Fact Check: Vanity Fair’s Numbers Are Not “Way Down, Big Trouble, Dead!”
Vanity Fair’s new subscriptions increased 100 fold after the president-elect tweeted without evidence that the magazine is failing.
“This was the highest number of subscriptions sold in a single day ever at Condé Nast,” a Condé Nast spokesperson tells Folio:.
Has anyone looked at the really poor numbers of @VanityFair Magazine. Way down, big trouble, dead! Graydon Carter, no talent, will be out!
— Donald J. Trump (@realDonaldTrump) December 15, 2016
Trump’s tweet was seemingly in response to an article by Tina Nguyen, "Trump Grill Could Be the Worst Restaurant in America."
Nguyen’s article has received 1 million unique views since Trump’s tweet, according to Condé Nast. More than 330,000 unique visitors have read other Trump stories on the Hive, and nearly 10,000 new people have followed the magazine brand on Twitter.
While yesterday’s events led to a surge in audience engagement for the magazine, the last year has been favorable to Vanity Fair in an economy and industry where many of its competitors are struggling.
Vanity Fair has seen a 2 percent increase in revenues YoY, and is set to be profitable in 2016, according to Condé Nast. Digital revenues are up 74 percent YoY, and make up 18 percent of the brand’s overall revenue. This is up from 11 percent of the overall revenues in 2015.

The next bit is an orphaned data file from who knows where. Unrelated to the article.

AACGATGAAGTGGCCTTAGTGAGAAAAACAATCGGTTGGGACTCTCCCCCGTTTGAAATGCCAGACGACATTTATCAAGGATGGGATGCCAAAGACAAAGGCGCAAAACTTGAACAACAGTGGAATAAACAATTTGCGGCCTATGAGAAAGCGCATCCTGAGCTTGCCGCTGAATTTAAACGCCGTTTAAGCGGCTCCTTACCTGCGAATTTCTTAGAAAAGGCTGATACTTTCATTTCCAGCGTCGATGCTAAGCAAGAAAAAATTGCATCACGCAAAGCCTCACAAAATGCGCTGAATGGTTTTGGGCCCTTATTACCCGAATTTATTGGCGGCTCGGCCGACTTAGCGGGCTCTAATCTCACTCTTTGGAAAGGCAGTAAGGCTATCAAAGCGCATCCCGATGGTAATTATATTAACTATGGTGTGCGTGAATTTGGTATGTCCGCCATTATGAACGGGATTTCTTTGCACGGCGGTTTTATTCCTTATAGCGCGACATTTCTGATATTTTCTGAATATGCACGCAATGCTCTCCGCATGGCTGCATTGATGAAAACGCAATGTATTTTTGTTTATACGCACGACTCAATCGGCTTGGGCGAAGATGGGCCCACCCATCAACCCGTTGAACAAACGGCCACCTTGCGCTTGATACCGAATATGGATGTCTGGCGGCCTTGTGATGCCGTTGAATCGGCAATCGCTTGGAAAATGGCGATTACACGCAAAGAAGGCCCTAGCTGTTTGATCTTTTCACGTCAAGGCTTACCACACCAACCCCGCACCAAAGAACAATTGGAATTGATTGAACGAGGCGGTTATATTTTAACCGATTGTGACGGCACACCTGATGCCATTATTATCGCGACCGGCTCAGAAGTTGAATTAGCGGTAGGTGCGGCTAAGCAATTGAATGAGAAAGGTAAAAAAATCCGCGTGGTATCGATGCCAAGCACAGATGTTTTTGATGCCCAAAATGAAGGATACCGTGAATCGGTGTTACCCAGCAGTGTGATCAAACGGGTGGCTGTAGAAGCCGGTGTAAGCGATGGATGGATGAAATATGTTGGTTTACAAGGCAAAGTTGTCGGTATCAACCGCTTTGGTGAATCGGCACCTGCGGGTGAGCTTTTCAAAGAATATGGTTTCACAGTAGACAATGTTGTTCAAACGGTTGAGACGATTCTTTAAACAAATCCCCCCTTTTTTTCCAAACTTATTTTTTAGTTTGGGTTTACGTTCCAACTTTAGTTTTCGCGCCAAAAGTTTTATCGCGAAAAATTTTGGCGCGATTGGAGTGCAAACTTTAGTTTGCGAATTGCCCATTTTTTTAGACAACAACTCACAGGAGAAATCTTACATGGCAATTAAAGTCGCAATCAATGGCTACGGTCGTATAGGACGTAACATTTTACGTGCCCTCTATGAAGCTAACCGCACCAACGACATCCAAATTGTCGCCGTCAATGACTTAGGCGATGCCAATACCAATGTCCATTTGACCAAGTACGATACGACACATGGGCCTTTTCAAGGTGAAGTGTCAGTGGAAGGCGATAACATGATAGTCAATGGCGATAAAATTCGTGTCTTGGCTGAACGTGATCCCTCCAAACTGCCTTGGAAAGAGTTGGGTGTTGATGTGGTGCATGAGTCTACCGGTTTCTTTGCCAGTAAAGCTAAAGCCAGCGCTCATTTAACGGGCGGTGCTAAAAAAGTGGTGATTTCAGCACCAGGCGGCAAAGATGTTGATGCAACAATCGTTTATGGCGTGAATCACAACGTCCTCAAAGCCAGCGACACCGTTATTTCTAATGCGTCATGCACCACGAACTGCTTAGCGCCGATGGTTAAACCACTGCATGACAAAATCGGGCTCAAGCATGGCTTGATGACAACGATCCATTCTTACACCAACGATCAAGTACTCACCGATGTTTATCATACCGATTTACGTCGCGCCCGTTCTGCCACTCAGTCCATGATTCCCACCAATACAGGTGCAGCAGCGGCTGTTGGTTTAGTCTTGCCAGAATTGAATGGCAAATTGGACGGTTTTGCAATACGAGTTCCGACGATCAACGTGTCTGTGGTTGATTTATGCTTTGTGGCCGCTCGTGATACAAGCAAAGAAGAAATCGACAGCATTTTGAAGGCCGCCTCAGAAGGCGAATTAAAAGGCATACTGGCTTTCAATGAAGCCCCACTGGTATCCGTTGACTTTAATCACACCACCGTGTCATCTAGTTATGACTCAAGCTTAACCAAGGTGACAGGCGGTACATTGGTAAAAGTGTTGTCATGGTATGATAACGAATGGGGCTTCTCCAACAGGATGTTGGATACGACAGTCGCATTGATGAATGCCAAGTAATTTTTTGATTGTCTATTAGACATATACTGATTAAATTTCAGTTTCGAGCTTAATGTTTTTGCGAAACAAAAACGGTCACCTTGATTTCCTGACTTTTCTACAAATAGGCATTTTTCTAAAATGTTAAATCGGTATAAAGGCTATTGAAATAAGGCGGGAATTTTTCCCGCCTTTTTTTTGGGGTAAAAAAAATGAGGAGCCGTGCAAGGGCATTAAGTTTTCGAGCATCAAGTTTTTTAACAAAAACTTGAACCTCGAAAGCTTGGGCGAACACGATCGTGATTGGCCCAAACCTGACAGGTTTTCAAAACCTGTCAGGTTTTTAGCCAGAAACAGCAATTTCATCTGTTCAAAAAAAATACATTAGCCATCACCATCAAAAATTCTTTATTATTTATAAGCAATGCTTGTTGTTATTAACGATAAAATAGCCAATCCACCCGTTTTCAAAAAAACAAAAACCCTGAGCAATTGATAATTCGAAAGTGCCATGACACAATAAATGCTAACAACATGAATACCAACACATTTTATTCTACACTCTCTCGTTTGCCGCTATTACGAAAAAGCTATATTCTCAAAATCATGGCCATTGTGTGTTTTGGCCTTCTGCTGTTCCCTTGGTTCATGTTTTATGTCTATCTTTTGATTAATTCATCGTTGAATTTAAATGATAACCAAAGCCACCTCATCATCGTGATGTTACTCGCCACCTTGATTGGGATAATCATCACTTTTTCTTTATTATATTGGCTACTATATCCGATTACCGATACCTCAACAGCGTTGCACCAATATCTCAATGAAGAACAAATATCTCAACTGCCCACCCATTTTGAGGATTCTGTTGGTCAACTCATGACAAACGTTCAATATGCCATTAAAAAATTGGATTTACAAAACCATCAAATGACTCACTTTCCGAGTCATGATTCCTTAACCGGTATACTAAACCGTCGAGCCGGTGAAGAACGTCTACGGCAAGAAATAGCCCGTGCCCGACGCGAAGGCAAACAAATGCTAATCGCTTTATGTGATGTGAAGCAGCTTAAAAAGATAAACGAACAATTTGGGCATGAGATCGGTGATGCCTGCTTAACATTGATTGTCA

Circulation is up 2.8 percent at the magazine, according to the AAM statements for June 2015/2016. The mid-year audit posted the magazine's circulation at 1,232,588, compared to 1,197,922 in 2015.
In addition, VF.com had 14.3 million unique views in October, according to ComScore — a 26.5 percent increase YoY.
Trump's early-morning tweet follows a recent tradition of the president-elect to post defamatory remarks on Twitter in response to individuals or media outlets that have spoken out against him. However, Trump also has a long and contentious history with Vanity Fair editor-in-chief Graydon Carter, who is mentioned in the original tweet. Carter popularized the term "short-fingered vulgarian" when writing about Trump in Spy Magazine, long before Trump's ascension to the presidency.
Vanity Fair has since incorporated Trump's tweet into its digital marketing campaigns, including a banner ad on the front page of VF.com that reads, "The magazine Trump doesn't want you to read. Subscribe now!"
Editor's note: This story has been updated to clarify that subscriptions increased 100 fold compared to the average daily subscriptions, not overall.